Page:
to Bishop David's blog. Here you can find news, information, articles and pictures about the Church of England Diocese in Europe. We have over 300 congregations or worship centres serving Anglican and (mostly) English-speaking people in Europe, Morocco, Turkey, Russia and some central Asian countries.

For official diocesan information please click the diocesan logo on the right.

Sunday, 2 August 2015

Fr Malcom in Athens reports on Afghan refugees in the Greek capital

The Senior Chaplain of Athens, Canon Malcolm Bradshaw, continues his engagement with ecumenical partners in attending to the needs of the growing numbers of migrants and refugees in the country. Fr Malcolm describes this as a "fast changing scene along with a sense of melt-down", politically and economically. The word on the street is that 2 million people are heading towards Greece!

On Saturday, Fr Malcolm assisted the Salvation Army in the delivery of sandwiches and mild to the approximately 800 families of Afghans who are now encamped in central Athens. Here are some photos of the camp and of Fr Malcolm's visit.

At 7.30 am Fr Malcom and Captain Polis Pandelis of the Salvation army arrive with sandwiches to meet the refugees arriving by metro having come by ferry from the Greek Islands.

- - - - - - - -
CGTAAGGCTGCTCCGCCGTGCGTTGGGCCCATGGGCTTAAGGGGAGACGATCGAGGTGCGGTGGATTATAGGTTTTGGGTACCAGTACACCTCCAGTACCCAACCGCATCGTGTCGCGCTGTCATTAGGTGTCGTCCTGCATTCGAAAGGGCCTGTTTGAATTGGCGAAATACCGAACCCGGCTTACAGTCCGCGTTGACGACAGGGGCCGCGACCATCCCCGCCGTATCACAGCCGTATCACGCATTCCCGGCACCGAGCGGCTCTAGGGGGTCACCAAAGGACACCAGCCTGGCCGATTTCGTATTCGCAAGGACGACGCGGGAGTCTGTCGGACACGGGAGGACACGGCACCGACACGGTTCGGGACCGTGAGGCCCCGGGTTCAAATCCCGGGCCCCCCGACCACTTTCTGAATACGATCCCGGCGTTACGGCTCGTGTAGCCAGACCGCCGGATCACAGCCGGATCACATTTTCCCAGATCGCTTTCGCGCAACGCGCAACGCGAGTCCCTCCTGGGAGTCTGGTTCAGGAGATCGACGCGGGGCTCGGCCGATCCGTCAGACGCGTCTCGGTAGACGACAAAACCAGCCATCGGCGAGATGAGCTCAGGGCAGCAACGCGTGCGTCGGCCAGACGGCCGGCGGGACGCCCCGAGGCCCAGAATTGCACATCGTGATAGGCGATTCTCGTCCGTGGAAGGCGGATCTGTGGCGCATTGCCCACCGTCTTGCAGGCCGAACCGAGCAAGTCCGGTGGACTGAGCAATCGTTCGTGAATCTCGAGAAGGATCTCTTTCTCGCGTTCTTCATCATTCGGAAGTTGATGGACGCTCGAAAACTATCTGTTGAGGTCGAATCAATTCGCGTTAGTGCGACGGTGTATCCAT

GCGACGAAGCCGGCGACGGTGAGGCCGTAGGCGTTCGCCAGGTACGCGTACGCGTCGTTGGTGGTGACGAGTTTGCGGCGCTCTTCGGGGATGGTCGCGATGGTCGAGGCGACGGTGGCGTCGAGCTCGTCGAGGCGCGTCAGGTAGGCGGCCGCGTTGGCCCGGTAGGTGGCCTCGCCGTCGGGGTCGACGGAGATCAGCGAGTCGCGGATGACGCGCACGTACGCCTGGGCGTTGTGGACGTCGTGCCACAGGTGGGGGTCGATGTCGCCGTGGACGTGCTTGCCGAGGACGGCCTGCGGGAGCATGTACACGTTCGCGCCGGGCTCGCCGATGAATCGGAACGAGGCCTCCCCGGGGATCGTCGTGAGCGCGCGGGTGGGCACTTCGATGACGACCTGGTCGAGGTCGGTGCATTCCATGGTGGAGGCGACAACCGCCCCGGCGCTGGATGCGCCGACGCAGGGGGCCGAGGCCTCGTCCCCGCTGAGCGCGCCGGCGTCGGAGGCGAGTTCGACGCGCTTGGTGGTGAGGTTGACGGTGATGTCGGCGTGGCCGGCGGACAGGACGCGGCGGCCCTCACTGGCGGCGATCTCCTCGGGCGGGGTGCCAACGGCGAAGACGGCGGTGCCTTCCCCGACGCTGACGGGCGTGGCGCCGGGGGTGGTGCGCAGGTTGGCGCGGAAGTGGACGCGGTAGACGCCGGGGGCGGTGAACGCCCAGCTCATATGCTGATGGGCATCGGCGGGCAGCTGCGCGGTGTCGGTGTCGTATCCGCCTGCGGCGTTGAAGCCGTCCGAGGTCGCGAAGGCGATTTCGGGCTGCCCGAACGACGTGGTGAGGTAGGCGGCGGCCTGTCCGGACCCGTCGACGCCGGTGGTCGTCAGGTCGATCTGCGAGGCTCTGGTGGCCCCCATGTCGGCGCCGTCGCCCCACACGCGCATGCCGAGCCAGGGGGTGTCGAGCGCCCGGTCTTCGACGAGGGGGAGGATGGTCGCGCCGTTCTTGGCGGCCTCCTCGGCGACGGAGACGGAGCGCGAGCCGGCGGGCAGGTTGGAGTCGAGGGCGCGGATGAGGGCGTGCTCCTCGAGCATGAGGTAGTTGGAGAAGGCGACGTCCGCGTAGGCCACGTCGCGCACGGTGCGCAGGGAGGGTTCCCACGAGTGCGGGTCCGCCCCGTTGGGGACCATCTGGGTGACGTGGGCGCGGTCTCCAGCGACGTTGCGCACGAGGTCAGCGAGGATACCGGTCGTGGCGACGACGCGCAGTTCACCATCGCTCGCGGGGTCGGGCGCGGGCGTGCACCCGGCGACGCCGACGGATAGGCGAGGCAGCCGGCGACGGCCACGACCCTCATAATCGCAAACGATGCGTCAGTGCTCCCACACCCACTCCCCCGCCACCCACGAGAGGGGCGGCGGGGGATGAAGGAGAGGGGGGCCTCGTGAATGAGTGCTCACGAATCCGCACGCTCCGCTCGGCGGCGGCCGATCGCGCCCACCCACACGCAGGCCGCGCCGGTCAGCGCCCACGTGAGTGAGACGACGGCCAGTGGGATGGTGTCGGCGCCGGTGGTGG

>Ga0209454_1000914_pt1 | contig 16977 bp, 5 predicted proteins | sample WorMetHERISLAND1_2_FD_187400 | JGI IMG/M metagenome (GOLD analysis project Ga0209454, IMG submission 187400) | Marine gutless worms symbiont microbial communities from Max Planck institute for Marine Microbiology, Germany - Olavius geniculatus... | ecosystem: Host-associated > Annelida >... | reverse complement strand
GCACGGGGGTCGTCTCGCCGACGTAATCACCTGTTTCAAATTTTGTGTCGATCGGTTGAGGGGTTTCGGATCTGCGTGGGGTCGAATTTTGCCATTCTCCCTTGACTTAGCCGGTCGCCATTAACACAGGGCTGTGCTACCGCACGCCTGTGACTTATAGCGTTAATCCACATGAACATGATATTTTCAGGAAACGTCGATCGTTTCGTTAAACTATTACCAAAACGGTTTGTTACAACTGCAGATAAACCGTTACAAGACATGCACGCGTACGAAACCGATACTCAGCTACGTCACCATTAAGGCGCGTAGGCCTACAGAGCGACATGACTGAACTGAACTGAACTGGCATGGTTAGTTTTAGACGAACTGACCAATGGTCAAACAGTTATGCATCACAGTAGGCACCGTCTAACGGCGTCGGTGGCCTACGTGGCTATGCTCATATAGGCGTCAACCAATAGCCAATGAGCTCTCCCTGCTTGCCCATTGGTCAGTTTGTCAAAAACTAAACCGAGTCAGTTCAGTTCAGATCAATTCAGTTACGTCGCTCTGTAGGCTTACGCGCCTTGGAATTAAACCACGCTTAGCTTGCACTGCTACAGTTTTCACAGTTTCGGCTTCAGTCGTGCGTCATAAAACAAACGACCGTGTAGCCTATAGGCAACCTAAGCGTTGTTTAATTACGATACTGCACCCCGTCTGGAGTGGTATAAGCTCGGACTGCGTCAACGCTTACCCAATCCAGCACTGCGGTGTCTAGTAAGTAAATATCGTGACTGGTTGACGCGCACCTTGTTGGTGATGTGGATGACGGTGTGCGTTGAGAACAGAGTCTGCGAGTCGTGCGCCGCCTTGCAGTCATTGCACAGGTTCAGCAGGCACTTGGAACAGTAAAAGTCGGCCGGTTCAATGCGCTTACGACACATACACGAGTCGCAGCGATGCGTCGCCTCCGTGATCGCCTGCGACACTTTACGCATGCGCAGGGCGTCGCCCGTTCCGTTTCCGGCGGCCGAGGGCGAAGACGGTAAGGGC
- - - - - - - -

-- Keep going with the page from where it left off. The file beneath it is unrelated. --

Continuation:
Sanitary facilities are extremely limited in the camp, with just one hosepipe, one make-shift shower, and two chemical toilets for over 800 families.

Fr Malcolm sees the need for greater coordination among the churches involved in humanitarian outreach, and he has been instrumental in organising some meetings bringing together Apostoli (the Greek Orthodox Archdiocesan social programme), the Anglicans, the Salvation Army and others. The Churches' Commission on Migration in Europe is looking urgently at how it can assist partners on the ground.

Meanwhile, Fr Malcolm would welcome any donations towards this humanitarian outreach. Funds are extremely scarce and the need is growing every day. Details of how to donate to this work will be available in the next couple of days, when I have discussed the appropriate channel with the diocesan treasurer.

Saturday, 1 August 2015

St Saviour's Riga issues a statement in support of refugees from Syria and Eritrea

St Saviour's Anglican Church, Riga
Latvia has announced that it will receive 250 Syrians and Eritrean refugees. According to our parish priest in St Saviour's, Riga, the Rt Revd Jana Jeruma-Grinberga, the Latvian announcement has occasioned an outpouring of xenophobia in some quarters in that country. St Saviour's has issued a statement in support of the Latvian government's decision to provide refuge for those fleeing war and persecution. Churchwarden Michael Mustillo, has also been to visit the hostel which houses some of the recently arrived asylum seekers. 

The statement from St Saviour's Church is below, a clear articulation of our Christian response in the face of the growing refugee crisis, for which we are grateful.

Incidentally, the UK has only admitted a mere 187 asylum seekers from Syria under its "Vulnerable Persons Relocation Scheme" and has just recently agreed to further 200. Relative to the wealth and resources of Latvia, this is astonishingly small number, given the extent of the crisis, in my view.

(Jana was the Bishop of the Lutheran Church in Great Britain prior to her appointment as Chaplain of St Saviour's, an appointment made possible under the Porvoo Agreement).

St Saviour's priest Jana, presiding at a baptism.

Statement/press release